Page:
• Tachycardia which is characterized by the rapid beating of the heart.
  • Racing heartbeats and pulse rates
  • Pains or tightness felt in your chest
  • Dizziness and lightheadedness
  • Tingling sensations felt in both the hands and feet
  • Tremors and uncontrollable shaking of hands
  • Muscle tightness and tension
  • Restlessness
  • Lack of coordination
  • Headaches
  • Intense difficulties to calm down
  • Vomiting and nausea

It is important to note that sometimes, some of these symptoms can appear without any previous warnings or signals.

Also, for most people suffering from hypengyophobia, they may not necessarily need to be close to their triggers before they start experiencing anxieties and panic attacks.

For some, all they need is to think of any responsibility, and from there, they can begin to developing hypengyophobia.

Psychological symptoms

In some sporadic cases, some people who suffer from hypengyophobia when exposed to responsibilities can start manifesting psychological symptoms even before they develop physical symptoms.

Some of these psychological changes include:

  • Intense fear of always losing control
  • Fear of feeling faint
  • Feelings of dread and anger
  • Fear of dying
  • Fear of losing someone in your care to death
  • Fear of harm or sickness coming upon you, the person to be kept in your custody or even both of you
  • Self-blame, guilt and shame
  • Low self-esteem issues.
  • Withdrawal from others
  • Unexplainable feelings of hopelessness and sadness.
  • Always feeling disconnected and depressed.
  • Feeling irritable and changing moods (popularly known as mood swings)
  • Fear and anxiety

Treatment

For many individuals who are suffering from hypengyophobia, they usually feel that they don’t need treatments, and this is because they think they can always end up avoiding their fears.

Also, they believe that they are in control of their problem hence giving them a false sense of control.

However, they will find out so one or later that they can’t always run from their fears and as such, they need the help of an expert to help them understand their condition. Although most phobias are curable, however, there is no specific treatment plan that is guaranteed to work for all phobias.

It is important to note that most treatment plans are a combination of treatments; however, you must not undergo any therapy without consulting your doctor. The treatments that are mentioned below are strictly for educational and information purposes and not for self-treatment.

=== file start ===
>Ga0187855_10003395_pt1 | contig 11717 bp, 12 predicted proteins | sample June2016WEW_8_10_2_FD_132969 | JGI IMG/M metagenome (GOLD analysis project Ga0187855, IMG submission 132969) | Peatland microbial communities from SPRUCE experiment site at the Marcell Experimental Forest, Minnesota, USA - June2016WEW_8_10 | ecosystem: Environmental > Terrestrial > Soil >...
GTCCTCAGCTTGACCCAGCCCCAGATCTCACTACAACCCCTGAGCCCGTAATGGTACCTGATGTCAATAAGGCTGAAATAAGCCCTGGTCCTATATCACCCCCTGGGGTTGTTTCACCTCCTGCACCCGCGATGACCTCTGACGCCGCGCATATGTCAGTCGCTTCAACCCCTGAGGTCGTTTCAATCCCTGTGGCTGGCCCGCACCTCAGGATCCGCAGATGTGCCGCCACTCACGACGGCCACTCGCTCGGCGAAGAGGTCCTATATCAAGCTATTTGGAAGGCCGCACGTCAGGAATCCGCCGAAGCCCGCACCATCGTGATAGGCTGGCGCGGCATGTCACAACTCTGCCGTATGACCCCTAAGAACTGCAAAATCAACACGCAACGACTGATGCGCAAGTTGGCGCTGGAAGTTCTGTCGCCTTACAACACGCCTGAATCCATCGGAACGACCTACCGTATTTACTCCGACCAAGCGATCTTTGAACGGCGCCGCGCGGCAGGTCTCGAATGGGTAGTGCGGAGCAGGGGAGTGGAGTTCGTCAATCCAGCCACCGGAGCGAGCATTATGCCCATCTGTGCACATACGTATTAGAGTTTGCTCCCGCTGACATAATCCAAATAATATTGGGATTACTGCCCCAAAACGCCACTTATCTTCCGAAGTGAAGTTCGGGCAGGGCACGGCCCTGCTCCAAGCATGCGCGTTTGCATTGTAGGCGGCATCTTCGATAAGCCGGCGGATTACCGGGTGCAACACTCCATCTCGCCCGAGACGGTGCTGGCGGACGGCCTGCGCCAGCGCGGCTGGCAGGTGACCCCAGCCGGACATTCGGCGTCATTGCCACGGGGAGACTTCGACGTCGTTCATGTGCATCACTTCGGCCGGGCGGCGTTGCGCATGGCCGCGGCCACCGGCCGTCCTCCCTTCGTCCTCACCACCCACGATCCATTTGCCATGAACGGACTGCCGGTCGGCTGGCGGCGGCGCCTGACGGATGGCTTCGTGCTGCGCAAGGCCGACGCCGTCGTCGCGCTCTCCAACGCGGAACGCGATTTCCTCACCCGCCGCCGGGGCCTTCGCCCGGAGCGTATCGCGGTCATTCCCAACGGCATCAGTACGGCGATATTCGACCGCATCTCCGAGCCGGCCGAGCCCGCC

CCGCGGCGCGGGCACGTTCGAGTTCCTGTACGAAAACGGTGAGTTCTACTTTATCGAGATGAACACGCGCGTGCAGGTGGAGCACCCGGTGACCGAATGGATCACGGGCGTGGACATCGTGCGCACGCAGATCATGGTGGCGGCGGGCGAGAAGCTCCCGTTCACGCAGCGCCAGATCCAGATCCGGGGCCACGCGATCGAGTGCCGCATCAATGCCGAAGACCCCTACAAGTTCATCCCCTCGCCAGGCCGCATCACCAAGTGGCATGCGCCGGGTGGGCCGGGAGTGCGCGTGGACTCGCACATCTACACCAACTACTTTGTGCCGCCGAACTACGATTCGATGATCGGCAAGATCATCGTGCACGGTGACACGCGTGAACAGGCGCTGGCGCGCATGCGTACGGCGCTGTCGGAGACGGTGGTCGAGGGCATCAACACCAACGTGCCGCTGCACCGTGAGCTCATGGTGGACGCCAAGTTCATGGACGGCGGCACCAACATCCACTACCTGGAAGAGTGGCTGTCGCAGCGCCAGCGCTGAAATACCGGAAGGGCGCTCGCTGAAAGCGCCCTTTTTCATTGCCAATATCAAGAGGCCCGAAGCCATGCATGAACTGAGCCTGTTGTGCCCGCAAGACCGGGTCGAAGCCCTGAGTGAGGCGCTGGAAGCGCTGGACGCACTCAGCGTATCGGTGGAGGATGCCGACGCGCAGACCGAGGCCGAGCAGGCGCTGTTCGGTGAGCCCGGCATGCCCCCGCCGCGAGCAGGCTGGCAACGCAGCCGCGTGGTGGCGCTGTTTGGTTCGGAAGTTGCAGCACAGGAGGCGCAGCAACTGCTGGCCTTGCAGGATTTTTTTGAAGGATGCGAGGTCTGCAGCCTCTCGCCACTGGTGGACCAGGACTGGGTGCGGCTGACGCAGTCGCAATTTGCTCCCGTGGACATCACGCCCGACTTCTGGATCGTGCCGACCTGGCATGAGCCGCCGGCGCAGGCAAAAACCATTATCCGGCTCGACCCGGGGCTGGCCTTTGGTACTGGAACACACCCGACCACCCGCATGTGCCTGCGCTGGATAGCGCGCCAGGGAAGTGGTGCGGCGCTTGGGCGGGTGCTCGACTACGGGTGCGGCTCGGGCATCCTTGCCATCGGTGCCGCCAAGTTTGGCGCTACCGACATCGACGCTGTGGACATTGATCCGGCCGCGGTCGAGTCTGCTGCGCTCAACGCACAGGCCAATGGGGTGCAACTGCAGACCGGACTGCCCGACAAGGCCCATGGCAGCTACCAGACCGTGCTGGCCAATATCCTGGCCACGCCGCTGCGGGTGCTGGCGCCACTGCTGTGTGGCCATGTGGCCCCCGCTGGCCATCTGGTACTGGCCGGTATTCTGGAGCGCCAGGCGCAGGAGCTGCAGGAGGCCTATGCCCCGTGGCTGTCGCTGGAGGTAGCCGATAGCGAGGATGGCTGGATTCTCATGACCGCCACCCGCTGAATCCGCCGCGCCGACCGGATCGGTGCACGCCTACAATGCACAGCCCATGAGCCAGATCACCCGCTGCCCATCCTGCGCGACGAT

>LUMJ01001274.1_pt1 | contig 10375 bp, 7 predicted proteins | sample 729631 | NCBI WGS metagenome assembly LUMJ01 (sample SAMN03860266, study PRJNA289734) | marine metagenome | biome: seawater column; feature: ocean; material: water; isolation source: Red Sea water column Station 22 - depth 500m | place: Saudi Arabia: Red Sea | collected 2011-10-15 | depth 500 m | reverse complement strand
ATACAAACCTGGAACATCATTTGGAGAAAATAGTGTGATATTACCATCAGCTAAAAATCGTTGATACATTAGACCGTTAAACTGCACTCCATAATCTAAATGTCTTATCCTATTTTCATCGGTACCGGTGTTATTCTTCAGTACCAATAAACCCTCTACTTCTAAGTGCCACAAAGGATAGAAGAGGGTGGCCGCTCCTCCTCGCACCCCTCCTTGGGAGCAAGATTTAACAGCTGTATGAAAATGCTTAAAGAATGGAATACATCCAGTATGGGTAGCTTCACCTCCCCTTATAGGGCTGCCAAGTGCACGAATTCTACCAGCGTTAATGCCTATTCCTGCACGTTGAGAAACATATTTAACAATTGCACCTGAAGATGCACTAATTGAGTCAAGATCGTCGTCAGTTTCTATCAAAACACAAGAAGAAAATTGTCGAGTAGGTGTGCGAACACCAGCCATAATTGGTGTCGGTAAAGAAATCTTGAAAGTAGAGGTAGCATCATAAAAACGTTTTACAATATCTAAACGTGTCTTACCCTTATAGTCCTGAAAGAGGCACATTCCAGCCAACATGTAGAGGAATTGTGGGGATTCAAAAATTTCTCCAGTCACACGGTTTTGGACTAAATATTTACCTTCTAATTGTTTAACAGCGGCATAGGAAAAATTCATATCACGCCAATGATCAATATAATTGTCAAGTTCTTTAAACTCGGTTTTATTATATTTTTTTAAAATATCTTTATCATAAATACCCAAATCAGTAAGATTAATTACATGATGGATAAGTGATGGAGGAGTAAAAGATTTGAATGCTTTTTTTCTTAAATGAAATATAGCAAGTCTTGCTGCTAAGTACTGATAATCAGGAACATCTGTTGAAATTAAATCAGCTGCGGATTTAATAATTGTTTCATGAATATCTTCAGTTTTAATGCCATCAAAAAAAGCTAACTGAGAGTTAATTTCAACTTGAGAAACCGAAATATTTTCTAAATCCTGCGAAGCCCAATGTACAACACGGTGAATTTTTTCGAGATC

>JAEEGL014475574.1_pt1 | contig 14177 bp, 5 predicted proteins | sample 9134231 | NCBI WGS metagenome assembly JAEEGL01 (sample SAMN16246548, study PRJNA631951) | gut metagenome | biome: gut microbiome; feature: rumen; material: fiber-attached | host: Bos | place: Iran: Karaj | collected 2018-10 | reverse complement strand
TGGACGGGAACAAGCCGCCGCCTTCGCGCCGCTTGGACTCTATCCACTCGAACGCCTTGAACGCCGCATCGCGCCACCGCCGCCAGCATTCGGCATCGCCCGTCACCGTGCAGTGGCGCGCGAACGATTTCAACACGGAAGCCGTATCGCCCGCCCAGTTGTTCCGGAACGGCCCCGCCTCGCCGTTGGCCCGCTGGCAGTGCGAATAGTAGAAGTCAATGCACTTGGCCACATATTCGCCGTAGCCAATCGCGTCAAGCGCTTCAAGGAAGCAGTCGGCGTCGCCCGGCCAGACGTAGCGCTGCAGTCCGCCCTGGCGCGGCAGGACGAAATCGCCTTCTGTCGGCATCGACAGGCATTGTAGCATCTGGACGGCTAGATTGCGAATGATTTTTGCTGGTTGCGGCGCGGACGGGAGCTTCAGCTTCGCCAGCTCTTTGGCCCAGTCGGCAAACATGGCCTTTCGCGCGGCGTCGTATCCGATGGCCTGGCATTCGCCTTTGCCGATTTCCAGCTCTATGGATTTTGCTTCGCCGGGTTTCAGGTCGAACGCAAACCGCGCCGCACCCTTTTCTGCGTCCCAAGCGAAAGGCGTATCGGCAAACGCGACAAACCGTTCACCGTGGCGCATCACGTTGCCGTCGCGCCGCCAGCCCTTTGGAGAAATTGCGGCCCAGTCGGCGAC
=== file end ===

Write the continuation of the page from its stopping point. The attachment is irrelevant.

Talking treatments(therapy)

Most talking treatments, also known as therapies, are mostly counselling sessions. Therapies have been seen to be very useful, although they are laid-back treatments and not physically intrusive.

This means that you are not going through any sort of treatments that involves using needles and the likes.

Therapy involves you speaking to a professional about your feelings, your thoughts as well as your attitude. Your therapist, in turn, helps you understand why you think and behave the way you do. Most talking treatments include:

Cognitive Behavioural Therapy

Cognitive Behavioural Therapy(CBT) treatments are therapies that are based on the speculation that our behaviours are constantly influenced by the things we perceive and the things we think.

When we experience anxiety and distress, it causes a distortion in our thought processes as well as our perceptions. As such, during this period, our reality is not often what is really happening.

This distortion is what CBT treatments aim to correct. Cognitive Behavioural Therapy seeks to identify reality and employ strategies to help the patient notice this reality.

For example, when a patient is experiencing hypengyophobia, through the aid of CBT, your therapist helps you to identify your fears and check if they are an accurate depiction of what reality should be and if not, seek ways to change your thought processes.

Exposure therapy

Exposure therapy is one of the most common treatments that are employed to treat specific phobias and other anxiety disorders. Just like the name implies, exposure therapies work when your therapist gradually exposes you to your fears over a particular period but in a controlled environment.

For patients who have a phobia when it comes to dealing with responsibilities- a person who has hypengyophobia, your therapist will most likely gradually expose you to your fears by initially explaining what it means to be responsible, how to be responsible for others and so on.

This process often helps to desensitize the patient about his or her fears and let the patient know that his/her fears are nothing more than a figment of their imagination.

Exposure therapy works with the belief that the more people are exposed to their fears, the more they adapt, and soon, they will find out that their fears are all gone.

Use of medications

Most times, depending on how severe your fear is, your doctor may prescribe the use of certain medications that can help reduce your fears.

Some of these medications include antidepressants such as Lexapro, Paxil, Zoloft and so on, anti-anxiety drugs such as Xanax, Klonopin, valium and so on as well as benzodiazepines.

These drugs generally will help you relieve your symptoms and help you get better.